Revealed at Baselworld 2015, the new Alpina Alpiner 4 Manufacture Flyback Chronograph (ref. AL-760SB5AQ6) is not just another handsome wrist watch from another second-tier brand. It is in fact their very first chronograph watch that is powered by a movement that was designed and manufactured in-house by the brand’s own team of engineers.
If you keep a close eye on the market of luxury timekeepers, you have probably already noticed that every year there is at least a couple of watchmaking brands presenting their very first in-house calibers. There are two driving forces behind this recent trend.
The first reason is, of course, that the great and powerful Swatch Group has announced some time ago that it will eventually stop selling its blank movements made under ETA brand to third party manufacturers. Whether they don’t like competition or simply want to make sure that their own brands have an uninterruptable access to the mechanisms is not clear, but fact is fact. A small number of second-tier manufacturers (such as, for example, Sellita) started to pitch their own ebauches to prospective customers, but not everyone seems to be satisfied with this solution.
The second reason, perhaps, has something to do with the maturing market. While even ten years ago nobody seemed to care if their Breitling was powered by a mass-produced ETA caliber, now there appeared a gradually growing number of customers who want something more exclusive for the sort of money that most “premium” brands ask for their product.
I am not sure about reasons behind Alpina’s decision, but now they have at least four mechanisms of their own including a tourbillon and a world timer.
This new Caliber AL-760 that powers the new Alpina Alpiner 4 Manufacture Flyback Chronograph is based on their earlier Caliber AL-710 base movement that, among others, animated their 2011 Alpina Startimer Pilot Manufacture Aviation dressy pilot’s watch.
While the original caliber was a simple three-hander with a usual “small date” calendar display, AL-760 features an additional module that does the job of a flyback (aka “split-seconds”) chronograph. Too, developed and built in-house, the add-on module not only adds the chronograph (and telemeter) functionality, but also replaces the original date window for a circular indicator that better blends into the timekeeper’s layout perfectly matching the only 30-minute chronograph counter at 3 hours and a small seconds display at 9 o’clock.
Although I am usually quite cautious when it comes to, first, in-house mechanisms made by relatively small brands and, second, mechanisms that are made using add-on modules, I must note that the base movement has a good reputation of a reliable and efficient engine and I don’t think that Alpina would risk their reputation by introducing a still crude chronograph module. However, keep in mind that if you happen to live in a third-world country, fixing a minor problem may require an amount of money that you would have considered absolutely outrageous if it was a standard ETA mechanism.
The movement is, by the way, quite pleasant to look at. Although I don’t approve their extensive use of perlage, the Geneva stripes on rhodium-plated and beveled bridges, as well as the same pattern on a black PVD oscillating weight of an unusually complex shape make a very good impression. So does a set of polished and blued screws that holds the whole setup together.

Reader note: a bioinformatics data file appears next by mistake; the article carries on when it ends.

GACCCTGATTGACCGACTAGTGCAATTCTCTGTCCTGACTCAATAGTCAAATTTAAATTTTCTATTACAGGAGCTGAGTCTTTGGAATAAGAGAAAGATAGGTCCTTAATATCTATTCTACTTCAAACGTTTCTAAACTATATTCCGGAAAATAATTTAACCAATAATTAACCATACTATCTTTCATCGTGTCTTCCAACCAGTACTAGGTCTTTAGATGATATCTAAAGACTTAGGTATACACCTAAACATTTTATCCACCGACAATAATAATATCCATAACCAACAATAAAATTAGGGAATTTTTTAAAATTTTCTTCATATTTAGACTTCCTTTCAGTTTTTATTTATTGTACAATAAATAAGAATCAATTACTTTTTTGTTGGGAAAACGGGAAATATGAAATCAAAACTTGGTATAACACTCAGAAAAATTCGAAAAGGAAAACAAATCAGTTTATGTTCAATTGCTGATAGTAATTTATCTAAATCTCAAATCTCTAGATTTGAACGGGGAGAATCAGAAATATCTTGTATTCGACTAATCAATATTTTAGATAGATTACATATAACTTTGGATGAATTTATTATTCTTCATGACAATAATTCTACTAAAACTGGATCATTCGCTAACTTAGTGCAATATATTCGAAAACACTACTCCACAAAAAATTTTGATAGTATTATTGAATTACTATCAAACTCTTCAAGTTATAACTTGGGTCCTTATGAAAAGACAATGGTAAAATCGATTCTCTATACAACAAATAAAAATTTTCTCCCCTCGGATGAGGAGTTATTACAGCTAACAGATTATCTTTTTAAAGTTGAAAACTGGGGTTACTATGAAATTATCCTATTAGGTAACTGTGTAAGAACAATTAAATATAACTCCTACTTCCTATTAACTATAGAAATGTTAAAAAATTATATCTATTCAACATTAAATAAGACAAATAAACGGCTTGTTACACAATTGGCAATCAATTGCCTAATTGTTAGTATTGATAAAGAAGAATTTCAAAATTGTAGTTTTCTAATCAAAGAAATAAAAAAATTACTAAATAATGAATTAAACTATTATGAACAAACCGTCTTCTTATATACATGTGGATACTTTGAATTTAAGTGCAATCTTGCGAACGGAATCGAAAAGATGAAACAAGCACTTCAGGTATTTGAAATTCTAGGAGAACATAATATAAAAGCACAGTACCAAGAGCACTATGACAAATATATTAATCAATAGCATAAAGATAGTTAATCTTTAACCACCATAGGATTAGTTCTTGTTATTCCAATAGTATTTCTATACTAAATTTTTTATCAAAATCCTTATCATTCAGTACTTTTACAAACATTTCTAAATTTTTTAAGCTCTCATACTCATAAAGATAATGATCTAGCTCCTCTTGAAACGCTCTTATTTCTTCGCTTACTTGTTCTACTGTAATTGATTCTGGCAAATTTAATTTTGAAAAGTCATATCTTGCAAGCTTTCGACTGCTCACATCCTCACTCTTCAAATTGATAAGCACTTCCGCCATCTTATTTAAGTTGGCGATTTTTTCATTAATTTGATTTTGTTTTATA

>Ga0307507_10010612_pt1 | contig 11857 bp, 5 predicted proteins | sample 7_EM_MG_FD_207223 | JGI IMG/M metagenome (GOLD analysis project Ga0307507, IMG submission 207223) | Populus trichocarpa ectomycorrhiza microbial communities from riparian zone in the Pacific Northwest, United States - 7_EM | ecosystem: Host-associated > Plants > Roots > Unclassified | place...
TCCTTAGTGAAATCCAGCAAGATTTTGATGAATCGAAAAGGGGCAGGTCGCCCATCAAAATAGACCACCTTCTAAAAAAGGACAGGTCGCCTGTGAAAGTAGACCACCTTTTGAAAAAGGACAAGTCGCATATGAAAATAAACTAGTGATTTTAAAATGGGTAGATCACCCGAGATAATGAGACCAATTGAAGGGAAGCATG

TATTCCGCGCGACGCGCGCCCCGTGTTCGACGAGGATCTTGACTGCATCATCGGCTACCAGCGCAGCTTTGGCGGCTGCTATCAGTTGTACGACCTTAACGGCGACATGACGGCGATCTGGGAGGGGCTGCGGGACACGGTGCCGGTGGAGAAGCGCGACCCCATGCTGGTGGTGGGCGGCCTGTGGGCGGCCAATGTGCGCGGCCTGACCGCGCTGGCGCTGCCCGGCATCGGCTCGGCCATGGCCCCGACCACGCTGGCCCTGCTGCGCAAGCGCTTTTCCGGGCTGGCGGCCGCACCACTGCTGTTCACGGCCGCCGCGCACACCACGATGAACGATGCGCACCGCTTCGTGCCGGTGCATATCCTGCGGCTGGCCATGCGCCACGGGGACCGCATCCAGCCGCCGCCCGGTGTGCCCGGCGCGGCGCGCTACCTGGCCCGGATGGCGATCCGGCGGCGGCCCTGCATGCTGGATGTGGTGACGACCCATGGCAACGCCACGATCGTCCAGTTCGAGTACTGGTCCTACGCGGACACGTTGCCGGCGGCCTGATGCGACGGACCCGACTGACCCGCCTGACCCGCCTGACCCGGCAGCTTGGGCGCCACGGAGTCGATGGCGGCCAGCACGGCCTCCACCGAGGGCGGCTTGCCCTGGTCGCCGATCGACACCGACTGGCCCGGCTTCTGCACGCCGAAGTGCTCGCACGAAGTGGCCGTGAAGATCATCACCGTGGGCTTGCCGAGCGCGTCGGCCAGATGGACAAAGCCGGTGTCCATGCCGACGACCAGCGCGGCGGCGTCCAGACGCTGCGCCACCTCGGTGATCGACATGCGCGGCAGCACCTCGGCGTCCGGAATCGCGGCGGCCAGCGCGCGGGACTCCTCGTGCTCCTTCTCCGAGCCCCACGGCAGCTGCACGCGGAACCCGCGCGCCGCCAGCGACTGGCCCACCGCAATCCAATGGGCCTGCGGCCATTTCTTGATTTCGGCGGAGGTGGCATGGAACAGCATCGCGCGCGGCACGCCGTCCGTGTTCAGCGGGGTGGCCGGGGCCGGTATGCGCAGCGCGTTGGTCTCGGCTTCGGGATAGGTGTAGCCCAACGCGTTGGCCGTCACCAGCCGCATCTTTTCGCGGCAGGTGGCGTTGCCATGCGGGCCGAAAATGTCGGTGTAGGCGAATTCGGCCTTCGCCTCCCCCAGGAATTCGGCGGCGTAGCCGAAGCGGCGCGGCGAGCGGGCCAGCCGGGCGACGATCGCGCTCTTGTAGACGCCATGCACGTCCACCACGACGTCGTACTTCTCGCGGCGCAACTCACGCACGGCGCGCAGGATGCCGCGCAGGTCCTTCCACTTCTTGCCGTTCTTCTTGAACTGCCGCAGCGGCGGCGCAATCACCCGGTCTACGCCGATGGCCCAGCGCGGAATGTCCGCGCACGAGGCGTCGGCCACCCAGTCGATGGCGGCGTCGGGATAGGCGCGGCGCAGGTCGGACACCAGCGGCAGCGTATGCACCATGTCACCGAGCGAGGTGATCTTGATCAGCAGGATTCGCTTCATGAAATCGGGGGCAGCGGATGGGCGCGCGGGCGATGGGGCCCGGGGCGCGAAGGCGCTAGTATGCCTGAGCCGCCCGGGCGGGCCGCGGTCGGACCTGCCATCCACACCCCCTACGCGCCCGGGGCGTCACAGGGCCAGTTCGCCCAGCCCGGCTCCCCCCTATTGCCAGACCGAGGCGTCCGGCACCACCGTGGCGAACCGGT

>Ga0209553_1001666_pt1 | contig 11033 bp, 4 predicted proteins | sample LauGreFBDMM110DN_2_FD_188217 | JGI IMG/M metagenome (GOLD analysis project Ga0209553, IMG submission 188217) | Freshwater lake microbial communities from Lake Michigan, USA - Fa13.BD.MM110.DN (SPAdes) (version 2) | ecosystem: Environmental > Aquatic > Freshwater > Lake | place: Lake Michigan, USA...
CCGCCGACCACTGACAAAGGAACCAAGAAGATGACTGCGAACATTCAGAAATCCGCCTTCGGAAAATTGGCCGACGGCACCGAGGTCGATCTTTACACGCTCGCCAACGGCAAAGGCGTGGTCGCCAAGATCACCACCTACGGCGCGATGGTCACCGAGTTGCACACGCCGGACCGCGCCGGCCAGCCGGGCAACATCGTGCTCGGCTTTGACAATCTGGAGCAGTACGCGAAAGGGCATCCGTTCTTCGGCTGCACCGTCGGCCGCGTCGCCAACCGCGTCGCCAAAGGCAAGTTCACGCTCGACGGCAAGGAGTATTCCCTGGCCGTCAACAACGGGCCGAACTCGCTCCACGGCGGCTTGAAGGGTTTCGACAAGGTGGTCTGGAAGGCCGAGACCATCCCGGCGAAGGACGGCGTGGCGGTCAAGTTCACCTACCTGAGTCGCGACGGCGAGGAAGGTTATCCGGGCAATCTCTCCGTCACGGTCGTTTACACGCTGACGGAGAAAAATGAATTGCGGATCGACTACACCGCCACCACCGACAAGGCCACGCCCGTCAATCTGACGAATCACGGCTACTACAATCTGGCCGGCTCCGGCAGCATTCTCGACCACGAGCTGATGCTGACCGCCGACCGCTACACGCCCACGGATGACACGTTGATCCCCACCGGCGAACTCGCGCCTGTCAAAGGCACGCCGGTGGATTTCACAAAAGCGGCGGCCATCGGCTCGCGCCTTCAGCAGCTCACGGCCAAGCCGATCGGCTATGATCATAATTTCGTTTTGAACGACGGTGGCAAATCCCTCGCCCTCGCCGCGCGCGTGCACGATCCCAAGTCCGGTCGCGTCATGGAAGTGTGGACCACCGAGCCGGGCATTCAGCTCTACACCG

Featuring basically the same styling as their Alpiner 4 Chronograph “Race for Water” limited edition model that was first presented back in September 2014, this new timekeeper looks a bit more interesting, although, to be frank, I would like it a lot better if they have changed the silvered dial for something less blending with the case. Even a glossy white finish would give the watch a deeper, more three-dimensional look.
The 44 millimeter stainless steel body, too, seems to be identical to that of the aforementioned model (although there may be some modifications, I don’t see any except different bezel) and it is still quite large on a normal wrists. The relatively short (and nicely curved) integrated lugs somehow manage to remedy the problem, but the timekeeper still takes a great deal of space on your hand. If that’s your style, or if you are simply bigger than an average man, that may be okay. If you are not sure, try to find either this or another similarly sized Alpina and try it on your own wrist. You know, better safe than sorry.
WWR preliminary verdict
Build quality: 5/5
Value for money: 4/5
Alpina Alpiner 4 Manufacture Flyback Chronograph (ref. AL-760SB5AQ6) watch specification
Price: CHF 4750
Movement: Automatic, Caliber AL-760 (based on Caliber AL-710), in-house, Swiss Made
Number of jewels: 32
Movement frequency: 28,800 vph
Power reserve: 38 hours
Movement decoration: Oscillating weight adorned with “Cotes de Geneve” pattern, treated with black PVD; beveled and rhodium-plated bridges, blued and polished screws
Functions: Hours, minutes, seconds, date, flyback chronograph, telemeter
Case material: Stainless steel
Bezel material: Matches case
Crown material: Matches case
Case shape: Round
Bezel shape: Round
Case size: 44.00 mm
Case height: No data
Lug width: No data
Dial: Black or Silvered (pictured)
Hour markers: Applied, luminous
Water resistance: 100 meters
Strap: Black genuine alligator leather strap / Stainless steel bracelet
Case back: Screw-in, engraved